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What Rising Inflation Means for the Housing Market

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Economics

What Rising Inflation Means for the Housing Market


June 15, 2021
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Photo: PIC SNIPE | stock.adobe.com

Price inflation increased 5% last month compared to 12 months ago, and its effect on housing could worsen the highly competitive market. The 5% price increase for goods and services, according to the Consumer Price Index, means Americans would need 5% higher wages than one year ago to keep up, says Realtor.com. This could either cool or further heat up the housing market. Realtor.com’s chief economist says it’s hard to tell whether this is a temporary adjustment as the economy reopens or if it’s a permanent change. Either way, she notes Americans have dealt with higher inflation before and stagnant pay could hold many consumers back.

In the short term, rising inflation could further inflame the housing market, leading to an increase in demand as investors turn to real estate. Many believe homes are a safe investment that will grow in value, at a higher rate than that of inflation.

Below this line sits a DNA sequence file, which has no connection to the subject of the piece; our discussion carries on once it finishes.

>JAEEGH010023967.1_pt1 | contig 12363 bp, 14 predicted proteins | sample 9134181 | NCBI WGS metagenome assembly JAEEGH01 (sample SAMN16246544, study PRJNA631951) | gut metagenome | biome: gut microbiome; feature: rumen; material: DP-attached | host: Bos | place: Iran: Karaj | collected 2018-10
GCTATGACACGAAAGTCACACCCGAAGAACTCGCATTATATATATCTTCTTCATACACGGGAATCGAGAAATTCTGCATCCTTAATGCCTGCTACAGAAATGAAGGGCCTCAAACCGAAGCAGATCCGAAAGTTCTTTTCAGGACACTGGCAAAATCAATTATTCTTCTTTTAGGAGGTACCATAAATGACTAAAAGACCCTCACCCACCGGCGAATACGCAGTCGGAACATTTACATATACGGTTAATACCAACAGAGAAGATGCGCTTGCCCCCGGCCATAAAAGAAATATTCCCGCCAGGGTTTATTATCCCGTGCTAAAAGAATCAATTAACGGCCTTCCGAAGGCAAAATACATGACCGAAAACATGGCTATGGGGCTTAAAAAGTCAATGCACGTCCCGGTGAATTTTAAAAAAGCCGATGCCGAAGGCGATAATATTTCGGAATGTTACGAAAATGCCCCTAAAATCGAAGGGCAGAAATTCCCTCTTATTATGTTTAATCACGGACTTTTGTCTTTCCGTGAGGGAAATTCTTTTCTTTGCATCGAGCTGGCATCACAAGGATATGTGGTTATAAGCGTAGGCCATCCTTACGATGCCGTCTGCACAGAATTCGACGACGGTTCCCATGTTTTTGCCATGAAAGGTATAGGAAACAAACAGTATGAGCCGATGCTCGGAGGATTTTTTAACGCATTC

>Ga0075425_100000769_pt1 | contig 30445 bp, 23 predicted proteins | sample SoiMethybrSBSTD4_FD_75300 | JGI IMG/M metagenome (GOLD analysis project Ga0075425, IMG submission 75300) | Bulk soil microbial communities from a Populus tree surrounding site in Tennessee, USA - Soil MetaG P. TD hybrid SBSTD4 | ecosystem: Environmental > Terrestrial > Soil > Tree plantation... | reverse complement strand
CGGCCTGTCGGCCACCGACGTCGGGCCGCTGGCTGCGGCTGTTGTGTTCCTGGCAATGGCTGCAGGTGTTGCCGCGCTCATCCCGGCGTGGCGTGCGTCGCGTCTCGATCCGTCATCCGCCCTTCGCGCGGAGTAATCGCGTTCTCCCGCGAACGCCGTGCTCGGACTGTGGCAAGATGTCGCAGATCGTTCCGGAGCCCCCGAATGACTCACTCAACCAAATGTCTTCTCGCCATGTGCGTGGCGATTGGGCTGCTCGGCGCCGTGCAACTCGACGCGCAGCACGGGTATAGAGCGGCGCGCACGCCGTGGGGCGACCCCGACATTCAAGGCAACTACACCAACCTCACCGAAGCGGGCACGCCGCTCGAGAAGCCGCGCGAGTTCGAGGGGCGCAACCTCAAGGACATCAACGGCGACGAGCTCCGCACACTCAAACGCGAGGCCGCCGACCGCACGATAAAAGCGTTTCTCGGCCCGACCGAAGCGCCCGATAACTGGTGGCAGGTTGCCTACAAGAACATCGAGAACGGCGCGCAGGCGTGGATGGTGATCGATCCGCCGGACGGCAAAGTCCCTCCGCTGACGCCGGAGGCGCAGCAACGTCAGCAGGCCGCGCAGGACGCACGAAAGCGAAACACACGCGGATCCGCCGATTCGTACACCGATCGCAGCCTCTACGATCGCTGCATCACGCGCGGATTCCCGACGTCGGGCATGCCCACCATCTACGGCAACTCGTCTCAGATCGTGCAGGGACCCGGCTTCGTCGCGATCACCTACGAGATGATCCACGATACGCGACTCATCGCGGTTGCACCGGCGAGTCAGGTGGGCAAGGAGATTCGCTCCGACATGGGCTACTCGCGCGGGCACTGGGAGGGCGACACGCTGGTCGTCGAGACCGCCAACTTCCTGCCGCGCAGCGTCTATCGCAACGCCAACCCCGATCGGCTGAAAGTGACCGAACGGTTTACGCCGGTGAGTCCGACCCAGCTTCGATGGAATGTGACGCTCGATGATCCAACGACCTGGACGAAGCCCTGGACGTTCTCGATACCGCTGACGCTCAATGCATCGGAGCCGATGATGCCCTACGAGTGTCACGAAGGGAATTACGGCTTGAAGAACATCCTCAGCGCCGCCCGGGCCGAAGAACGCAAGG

“Real estate is often looked at as a way to protect, if not benefit, from inflation,” says Greg McBride, the chief financial analyst at Bankrate.com. “In times of inflation, money often flows toward hard assets, things in which there is some scarcity. Real estate is one of them. They’re not making any more dirt. There’s a finite amount of land and homes available for sale at one time.”

Inflation also typically leads to higher mortgage rates. So the prospect of rates rising could drive more people into the market who want to take advantage of today’s record-low rates. And more buyers are likely to equal even higher prices.

“That’s an extra spur to stretch a little bit now,” says Lawrence J. White, an economics professor at New York University.

Many buyers want to get in before prices go up even further, says White. “It all feeds into this mentality that ‘I have to do it now,’ which feeds into higher prices.”

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